robertisenberg

Luna-cy

In Uncategorized on August 6, 2011 at 3:48 pm

Photograph of the Earth’s moon, taken from behind my house. The moon is a natural satellite that orbits our planet and is home to legions of man-eating creatures, a fact known by the government since the late 1960’s, apparently.

A perfect question for a lazy Saturday: Why is Hollywood suddenly screwing around with NASA conspiracies?

I’ve seen the trailer for Apollo 18, one of those mocku-horror movies with a “true story” and jittery cameras. While the footage has “not been modified,” the faux-casual dialogue is a dead giveaway that the movie is fake. The premise is that the so-called Apollo 18 shuttle blasted to the moon, astronauts hopped around, and then they were slaughtered by creepy-crawly aliens.

The super-scary tagline, already ruined by the trailer: “IT’S INSIDE MY SUIT!”

The movie might be cute enough to see, maybe not at Loews (like Cloverfield), or at a ragged indie theatre (like Blair Witch), but certainly as a Netflix impulse.

But after seeing Transformers 3, a cinematic car-wreck that transforms into a cinematic robot-wreck, I started wondering about all these blockbusters based on moon landings. Transformers 3 doesn’t have much to do with the Dark Side of the Moon, as its title would suggest; Michael Bay was much more concerned with tearing up the Windy City, using post-9/11 imagery that I can only describe as “uncomfortable.” But the teaser trailer, which even caught Kylan’s attention two years ago, preys on the story of the original moon landing. The movie even hired John Glenn, mythic astro-hero and personal conqueror of the Soviet space program, to insist that NASA discovered Decepticons and then lied about it.

I am of two minds: Partly, I want to congratulate Michael Bay for his iconoclastic filmmaking. Literally, nothing is sacred to this man. Blowing up skyscrapers with airplanes? Urinating freely all over America’s most majestic accomplishment? Using John Turturro and Frances McDormand as bobble-head dolls? I was warned about the “ground zero” reference and torrents of paper flying through the air—though it barely softened the blows. Only a sadist would make John Glenn act, much less mock his own heroism for the sake of a plastic Hasbro doll.

My other mind thinks: What an artless douche-bag. And what does it say about humanity that the film has grossed nearly a billion dollars?

It’s fitting that NASA has fired its final manned shuttle. Everyone is disappointed, given our pride in the space program, but I am of the opinion that NASA could use some serious soul-searching before sending billion-dollar machines into space (maybe Michael Bay could fund one. Better yet, we could leave him out there*). Meanwhile, Hollywood has found its chance to rip up the floorboards, crack the foundation, and turn space exploration into an extraterrestrial joke.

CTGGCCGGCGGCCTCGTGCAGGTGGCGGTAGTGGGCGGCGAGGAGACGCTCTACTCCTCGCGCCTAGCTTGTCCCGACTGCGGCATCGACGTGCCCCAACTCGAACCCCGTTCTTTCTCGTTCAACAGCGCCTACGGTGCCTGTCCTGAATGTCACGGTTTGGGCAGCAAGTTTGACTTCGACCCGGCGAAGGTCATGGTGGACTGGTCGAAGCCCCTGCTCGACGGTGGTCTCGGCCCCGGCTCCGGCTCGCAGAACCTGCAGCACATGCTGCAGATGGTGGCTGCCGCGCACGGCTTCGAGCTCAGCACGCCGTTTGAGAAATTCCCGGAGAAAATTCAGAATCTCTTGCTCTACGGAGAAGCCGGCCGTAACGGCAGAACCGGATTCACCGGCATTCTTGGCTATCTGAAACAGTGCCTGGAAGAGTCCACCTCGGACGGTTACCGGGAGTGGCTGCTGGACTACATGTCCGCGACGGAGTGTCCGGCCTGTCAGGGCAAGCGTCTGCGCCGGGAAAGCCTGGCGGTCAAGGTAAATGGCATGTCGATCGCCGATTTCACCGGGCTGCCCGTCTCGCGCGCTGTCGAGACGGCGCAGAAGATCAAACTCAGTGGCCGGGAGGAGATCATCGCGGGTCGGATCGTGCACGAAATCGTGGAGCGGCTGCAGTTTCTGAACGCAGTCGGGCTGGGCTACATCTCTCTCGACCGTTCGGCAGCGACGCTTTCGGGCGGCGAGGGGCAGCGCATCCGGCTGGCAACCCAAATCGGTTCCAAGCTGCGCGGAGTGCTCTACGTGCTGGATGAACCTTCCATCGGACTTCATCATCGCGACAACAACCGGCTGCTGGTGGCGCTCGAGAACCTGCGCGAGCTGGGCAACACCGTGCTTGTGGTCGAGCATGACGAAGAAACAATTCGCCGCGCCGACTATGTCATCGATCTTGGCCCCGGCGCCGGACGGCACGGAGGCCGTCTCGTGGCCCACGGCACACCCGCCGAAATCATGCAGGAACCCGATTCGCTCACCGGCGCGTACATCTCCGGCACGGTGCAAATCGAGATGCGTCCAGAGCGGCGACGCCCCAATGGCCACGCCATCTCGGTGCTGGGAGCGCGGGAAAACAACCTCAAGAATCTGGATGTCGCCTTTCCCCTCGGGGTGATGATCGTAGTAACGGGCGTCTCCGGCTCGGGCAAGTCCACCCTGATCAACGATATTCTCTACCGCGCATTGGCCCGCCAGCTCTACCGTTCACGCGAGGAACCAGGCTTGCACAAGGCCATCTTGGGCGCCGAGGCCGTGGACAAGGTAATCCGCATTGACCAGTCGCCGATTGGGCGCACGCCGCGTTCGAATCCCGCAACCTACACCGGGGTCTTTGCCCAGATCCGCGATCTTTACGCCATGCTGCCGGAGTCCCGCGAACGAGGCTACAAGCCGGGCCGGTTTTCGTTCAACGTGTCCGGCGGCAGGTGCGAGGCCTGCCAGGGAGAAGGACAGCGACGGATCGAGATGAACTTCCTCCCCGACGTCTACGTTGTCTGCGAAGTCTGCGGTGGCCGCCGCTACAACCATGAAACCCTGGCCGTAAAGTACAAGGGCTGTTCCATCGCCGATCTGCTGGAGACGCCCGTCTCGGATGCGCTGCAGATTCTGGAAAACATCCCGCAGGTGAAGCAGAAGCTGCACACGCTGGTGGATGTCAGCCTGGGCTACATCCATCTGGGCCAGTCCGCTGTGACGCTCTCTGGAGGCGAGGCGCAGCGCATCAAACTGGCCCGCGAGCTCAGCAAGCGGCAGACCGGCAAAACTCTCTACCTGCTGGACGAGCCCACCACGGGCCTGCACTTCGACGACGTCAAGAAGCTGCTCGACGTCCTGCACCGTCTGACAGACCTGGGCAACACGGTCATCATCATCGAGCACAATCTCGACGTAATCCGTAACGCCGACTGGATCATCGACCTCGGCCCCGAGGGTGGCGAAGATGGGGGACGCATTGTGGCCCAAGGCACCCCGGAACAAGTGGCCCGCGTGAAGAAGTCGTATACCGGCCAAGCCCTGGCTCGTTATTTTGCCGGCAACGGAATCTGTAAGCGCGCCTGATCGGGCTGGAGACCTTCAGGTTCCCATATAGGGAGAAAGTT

We’ve come a long way since 2001 and Star Wars, when the universe seemed so large and full of possibility. Never mind the goodwill and curiosity of Star Trek, which not only shaped my childhood but much of my worldview. The galaxy-spangled blackness that once promised Star Children and The Force is now a black hole of overgrown locusts and giant robot warriors with swords. Why go where no man has gone before? You’ll probably just get eaten by space monsters. Remember: IT’S INSIDE MY SPACE SUIT!

These movies may be one small step for men, but they’re one giant stumble for mankind.

My solution: Michael Bay needs a midnight jaunt. He needs to drive out to the middle of nowhere, far from his celebrity parties and CGI graphics. He’ll drive a dirt-road, somewhere in the desert, until he can’t see any lights or billboards. Then he’ll park, kill the engine and headlights, and step onto the sand. He needs to take a hundred paces away from the car, and he needs to spend three solid hours. No pharmaceuticals, no cell-phone, maybe a flask of whiskey and a milk-jug of tap water. And he needs to stay there, with only the sky for company. The only sounds will be the distant song of coyotes and the occasional mosquito.

Then, at the end of those three hours—roughly the length of his last film—Michael Bay must return to his parking spot to discover that his car’s been stolen. Now he has to walk all the way back to the highway, and then he has to hitchhike.

Now go make a real movie.

* Not that I wish any actual ill-will toward Michael Bay, who might be, in personal, a totally cool guy. But the thought of leaving people in space did remind me of that terrifying Dr. Poole scene.

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